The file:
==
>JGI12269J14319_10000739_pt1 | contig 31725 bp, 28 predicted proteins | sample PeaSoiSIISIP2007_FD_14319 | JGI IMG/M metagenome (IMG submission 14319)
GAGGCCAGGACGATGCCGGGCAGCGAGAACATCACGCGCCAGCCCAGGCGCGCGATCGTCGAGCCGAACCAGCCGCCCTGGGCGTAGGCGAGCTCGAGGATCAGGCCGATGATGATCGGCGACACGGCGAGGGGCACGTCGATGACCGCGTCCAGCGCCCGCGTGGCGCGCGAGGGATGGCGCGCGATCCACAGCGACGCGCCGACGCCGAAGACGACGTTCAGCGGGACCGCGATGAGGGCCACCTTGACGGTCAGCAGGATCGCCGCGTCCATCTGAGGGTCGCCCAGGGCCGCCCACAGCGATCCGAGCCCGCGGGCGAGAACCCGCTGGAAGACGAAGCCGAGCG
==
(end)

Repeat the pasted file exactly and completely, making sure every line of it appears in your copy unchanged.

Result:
>JGI12269J14319_10000739_pt1 | contig 31725 bp, 28 predicted proteins | sample PeaSoiSIISIP2007_FD_14319 | JGI IMG/M metagenome (IMG submission 14319)
GAGGCCAGGACGATGCCGGGCAGCGAGAACATCACGCGCCAGCCCAGGCGCGCGATCGTCGAGCCGAACCAGCCGCCCTGGGCGTAGGCGAGCTCGAGGATCAGGCCGATGATGATCGGCGACACGGCGAGGGGCACGTCGATGACCGCGTCCAGCGCCCGCGTGGCGCGCGAGGGATGGCGCGCGATCCACAGCGACGCGCCGACGCCGAAGACGACGTTCAGCGGGACCGCGATGAGGGCCACCTTGACGGTCAGCAGGATCGCCGCGTCCATCTGAGGGTCGCCCAGGGCCGCCCACAGCGATCCGAGCCCGCGGGCGAGAACCCGCTGGAAGACGAAGCCGAGCG